Seconds later, Don asked Curt about the decrepit doll sitting at the middle of the table. "Hey Curt, what is that doll doing here? Where did it come from?"

"Annie found it in the back yard underneath the bushes," replied Curt. "She named the doll Connie."

"Where'd she get a name like that?" Don asked to himself out loud. "Anyway, I have been to each bush around our yard to see what I could find, but I never found anything. I never noticed that thing out in the yard."

'Interesting,' Curt thought to himself. After a couple seconds of pondering, he decided Don had just missed the doll. After a quick glance at the doll, he noticed something on the back of its neck. There was a small plaque of wood with the letters C.V. carved into it. Not wanting to overanalyze the doll, however, Curt decided to return to his meal. But still, why did this strange little toy seem to have this influence on him?

Later that night, before he went to bed, he told himself to forget about the doll. Once Annie finally chooses to take care of the thing and put it in her closet and forget about it, he will hopefully never see it again.

The old hallway was dark. Curt stumbled around looking for a light switch. He looked around, hoping for even a hint of light. But here was nothing except darkness. Seconds later, he tripped on something hard. After feeling the ground, he felt that it was covered in smooth sticks. He also felt rocks with two large holes on one side with an edge down below with several sharp edges. After getting up, he stumbled into the wall. He felt something.

It was the light switch. Finally he had found it. He flicked it on. After doing so, however, he quickly wished he hadn't. The whole floor of the hallway was covered in bones! Those weren't sticks he felt and tripped over. They were the remnants of the limbs of others. Most of the bones still had flesh on them which contained swarms of maggots and flies. And the rocks with two holes on the side weren't rocks. They were skulls. A couple still had eyeballs rotting off of them. When blood flowed from the skulls' eyes, it seemed as if they were crying. There were about seven of them in the hallway.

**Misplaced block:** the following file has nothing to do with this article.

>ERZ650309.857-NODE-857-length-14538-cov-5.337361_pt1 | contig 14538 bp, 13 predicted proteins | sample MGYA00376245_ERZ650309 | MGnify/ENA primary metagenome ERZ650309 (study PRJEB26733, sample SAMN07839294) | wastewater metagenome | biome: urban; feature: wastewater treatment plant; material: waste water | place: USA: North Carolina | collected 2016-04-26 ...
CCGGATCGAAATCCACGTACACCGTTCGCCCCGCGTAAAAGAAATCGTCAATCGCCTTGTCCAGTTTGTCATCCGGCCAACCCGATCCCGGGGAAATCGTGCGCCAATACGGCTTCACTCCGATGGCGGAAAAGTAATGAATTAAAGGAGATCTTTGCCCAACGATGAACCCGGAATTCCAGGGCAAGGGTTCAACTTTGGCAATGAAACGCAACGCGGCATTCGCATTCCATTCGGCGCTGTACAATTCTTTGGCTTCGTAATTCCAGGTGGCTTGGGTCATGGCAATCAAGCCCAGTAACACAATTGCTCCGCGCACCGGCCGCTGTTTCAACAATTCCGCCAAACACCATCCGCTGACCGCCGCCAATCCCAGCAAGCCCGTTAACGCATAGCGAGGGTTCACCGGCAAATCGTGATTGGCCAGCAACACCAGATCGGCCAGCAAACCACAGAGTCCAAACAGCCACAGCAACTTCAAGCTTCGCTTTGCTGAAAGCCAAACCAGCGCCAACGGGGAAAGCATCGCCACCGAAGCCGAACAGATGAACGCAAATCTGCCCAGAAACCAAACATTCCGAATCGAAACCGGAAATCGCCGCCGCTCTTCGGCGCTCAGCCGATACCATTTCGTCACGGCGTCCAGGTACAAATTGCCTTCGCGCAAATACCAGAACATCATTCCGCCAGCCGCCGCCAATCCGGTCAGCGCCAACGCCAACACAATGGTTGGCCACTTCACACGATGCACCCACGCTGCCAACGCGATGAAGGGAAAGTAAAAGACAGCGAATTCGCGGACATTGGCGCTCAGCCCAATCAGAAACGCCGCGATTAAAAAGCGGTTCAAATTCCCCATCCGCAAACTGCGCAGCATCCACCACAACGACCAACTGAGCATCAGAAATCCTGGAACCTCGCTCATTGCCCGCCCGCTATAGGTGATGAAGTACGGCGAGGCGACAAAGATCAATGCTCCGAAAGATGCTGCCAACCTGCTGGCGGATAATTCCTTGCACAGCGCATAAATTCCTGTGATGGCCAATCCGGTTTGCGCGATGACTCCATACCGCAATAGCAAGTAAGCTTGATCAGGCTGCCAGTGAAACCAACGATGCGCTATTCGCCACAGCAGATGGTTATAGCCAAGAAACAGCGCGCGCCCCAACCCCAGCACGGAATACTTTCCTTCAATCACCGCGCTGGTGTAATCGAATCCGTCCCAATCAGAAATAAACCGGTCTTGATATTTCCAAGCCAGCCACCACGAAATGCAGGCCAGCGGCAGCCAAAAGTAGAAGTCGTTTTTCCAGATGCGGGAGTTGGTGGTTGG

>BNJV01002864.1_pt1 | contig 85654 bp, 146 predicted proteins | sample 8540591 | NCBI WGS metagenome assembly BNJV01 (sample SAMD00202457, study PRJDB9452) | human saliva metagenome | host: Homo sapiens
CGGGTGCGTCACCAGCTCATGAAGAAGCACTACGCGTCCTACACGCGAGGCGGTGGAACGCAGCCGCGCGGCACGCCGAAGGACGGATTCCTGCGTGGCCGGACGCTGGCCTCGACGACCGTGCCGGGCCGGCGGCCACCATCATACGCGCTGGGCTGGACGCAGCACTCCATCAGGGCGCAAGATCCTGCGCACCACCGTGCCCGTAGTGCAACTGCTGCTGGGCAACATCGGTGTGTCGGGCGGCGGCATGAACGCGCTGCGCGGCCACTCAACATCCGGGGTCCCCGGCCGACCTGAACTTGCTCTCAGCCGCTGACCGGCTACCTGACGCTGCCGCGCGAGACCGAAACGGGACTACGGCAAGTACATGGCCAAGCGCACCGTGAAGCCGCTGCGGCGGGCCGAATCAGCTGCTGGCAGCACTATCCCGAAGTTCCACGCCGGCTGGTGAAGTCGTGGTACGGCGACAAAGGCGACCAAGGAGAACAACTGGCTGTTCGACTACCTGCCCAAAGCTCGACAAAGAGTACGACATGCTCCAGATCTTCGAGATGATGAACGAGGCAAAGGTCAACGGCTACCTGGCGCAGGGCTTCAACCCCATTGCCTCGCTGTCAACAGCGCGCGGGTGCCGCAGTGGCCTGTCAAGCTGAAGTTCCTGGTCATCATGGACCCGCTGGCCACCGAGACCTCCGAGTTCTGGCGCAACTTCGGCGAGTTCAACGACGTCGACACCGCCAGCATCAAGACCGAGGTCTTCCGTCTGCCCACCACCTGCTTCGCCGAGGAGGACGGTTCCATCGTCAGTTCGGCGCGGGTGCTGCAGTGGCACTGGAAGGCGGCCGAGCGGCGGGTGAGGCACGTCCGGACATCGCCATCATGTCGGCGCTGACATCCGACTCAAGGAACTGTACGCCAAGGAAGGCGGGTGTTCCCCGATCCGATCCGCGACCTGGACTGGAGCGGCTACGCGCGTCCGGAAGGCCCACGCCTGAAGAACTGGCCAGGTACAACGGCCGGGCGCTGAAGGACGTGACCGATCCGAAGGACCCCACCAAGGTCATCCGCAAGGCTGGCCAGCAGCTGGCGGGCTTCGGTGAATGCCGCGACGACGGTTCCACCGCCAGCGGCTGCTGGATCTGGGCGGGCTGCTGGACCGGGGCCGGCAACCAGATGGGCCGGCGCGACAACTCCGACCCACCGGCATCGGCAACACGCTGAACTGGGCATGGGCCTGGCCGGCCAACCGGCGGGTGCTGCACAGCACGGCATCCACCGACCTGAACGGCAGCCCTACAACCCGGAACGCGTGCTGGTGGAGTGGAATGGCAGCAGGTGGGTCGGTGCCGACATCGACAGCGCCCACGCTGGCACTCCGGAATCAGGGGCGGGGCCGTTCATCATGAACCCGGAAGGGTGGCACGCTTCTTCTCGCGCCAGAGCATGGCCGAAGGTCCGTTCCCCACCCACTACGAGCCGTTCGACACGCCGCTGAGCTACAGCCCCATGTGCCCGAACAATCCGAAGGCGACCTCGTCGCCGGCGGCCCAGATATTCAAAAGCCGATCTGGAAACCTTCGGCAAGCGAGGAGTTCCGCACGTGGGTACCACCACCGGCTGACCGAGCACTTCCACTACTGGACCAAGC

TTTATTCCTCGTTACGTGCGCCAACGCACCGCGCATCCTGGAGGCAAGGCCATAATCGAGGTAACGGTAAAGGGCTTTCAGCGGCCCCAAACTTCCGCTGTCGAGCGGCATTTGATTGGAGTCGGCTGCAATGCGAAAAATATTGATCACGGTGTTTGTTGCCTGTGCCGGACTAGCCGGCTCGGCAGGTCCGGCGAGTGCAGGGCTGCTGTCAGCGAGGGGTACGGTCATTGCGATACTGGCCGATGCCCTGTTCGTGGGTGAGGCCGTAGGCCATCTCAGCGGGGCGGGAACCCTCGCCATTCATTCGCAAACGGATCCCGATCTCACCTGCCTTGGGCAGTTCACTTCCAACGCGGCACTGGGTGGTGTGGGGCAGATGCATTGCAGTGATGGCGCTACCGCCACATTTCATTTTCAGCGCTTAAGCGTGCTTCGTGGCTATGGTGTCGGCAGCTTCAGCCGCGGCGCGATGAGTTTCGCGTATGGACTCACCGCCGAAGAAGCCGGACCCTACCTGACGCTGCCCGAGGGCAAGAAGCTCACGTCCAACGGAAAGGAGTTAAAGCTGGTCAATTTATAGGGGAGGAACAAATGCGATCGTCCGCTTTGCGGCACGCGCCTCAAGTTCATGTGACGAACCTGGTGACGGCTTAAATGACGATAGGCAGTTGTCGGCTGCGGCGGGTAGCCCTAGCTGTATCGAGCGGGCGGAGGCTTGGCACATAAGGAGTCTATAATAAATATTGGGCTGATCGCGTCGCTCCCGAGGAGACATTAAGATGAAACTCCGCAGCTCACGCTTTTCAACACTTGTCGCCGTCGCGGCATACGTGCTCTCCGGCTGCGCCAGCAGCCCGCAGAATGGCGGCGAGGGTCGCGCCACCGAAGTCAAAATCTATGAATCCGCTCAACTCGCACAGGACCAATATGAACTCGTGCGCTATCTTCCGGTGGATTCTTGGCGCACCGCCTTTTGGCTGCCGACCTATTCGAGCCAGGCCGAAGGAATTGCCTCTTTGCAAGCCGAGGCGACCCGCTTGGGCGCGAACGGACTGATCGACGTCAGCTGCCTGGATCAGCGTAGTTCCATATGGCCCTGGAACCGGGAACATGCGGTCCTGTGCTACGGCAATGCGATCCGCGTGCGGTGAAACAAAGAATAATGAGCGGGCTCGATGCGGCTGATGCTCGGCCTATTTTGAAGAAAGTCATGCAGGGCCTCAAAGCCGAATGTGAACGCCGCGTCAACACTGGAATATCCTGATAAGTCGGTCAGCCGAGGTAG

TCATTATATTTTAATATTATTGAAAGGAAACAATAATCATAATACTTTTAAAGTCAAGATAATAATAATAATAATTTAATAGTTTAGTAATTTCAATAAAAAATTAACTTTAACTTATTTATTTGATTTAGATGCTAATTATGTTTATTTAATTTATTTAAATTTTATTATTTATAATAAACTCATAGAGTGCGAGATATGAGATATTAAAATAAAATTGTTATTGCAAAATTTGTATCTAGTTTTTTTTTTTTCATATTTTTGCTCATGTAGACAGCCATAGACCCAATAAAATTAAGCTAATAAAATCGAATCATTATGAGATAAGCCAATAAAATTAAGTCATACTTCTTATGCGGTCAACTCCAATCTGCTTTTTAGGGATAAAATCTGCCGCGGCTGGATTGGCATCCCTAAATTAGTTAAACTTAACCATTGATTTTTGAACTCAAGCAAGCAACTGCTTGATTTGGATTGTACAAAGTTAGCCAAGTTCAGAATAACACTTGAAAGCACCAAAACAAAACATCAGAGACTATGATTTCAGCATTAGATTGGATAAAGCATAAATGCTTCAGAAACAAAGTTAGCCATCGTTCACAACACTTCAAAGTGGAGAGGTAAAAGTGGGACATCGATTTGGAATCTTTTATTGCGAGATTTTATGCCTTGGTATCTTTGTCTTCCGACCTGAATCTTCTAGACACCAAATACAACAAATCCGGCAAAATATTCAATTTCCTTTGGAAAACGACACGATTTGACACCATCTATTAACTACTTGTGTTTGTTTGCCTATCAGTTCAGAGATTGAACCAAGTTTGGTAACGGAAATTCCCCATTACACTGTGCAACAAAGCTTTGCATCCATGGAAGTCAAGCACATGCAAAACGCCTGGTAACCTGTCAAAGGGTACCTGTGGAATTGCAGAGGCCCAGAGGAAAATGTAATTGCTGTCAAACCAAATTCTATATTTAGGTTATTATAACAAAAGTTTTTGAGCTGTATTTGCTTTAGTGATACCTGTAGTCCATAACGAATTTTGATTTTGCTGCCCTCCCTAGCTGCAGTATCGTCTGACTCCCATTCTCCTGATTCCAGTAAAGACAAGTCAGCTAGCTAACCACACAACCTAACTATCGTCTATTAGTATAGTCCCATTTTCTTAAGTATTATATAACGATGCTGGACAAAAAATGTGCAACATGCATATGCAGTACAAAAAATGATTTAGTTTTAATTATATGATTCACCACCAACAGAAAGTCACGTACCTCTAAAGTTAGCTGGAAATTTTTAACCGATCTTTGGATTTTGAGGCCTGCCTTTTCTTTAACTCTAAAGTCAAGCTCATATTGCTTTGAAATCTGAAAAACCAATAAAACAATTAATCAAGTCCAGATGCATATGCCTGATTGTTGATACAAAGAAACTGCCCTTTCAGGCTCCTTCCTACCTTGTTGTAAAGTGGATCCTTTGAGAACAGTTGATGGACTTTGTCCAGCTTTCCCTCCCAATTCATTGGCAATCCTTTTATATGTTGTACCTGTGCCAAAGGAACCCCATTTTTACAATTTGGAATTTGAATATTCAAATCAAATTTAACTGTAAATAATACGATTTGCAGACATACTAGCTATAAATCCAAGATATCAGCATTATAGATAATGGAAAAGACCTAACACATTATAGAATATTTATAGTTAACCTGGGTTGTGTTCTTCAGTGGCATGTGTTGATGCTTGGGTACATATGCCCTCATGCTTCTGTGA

Curt quickly rushed back to his room, where the decay was even worse. Not only were there bones; there were large clumps of decaying flesh rotting off the dismembered limbs. They were everywhere to be seen; they covered his desk, piled up in his closet, and skulls hung down from the ceiling. The rotting flesh was fresher here. The blood from the corpses flowed through his room like a decaying river.

Seconds later, he noticed his bed. There were no bones on it at all. But he wished there were. There was something else in his bed. It was under the covers. He slowly walked to his bed, barely making a sound. He got closer, and closer, and closer but the thing under the covers didn't budge at all. It must be sleeping.

He slowly reached for the covers to see this creature. After a few seconds, he touched the lump on his bed. After a quick jerk, he unveiled the thing in his bed. He jumped back and tripped over somebody's pelvis upon sight of the being in his bed.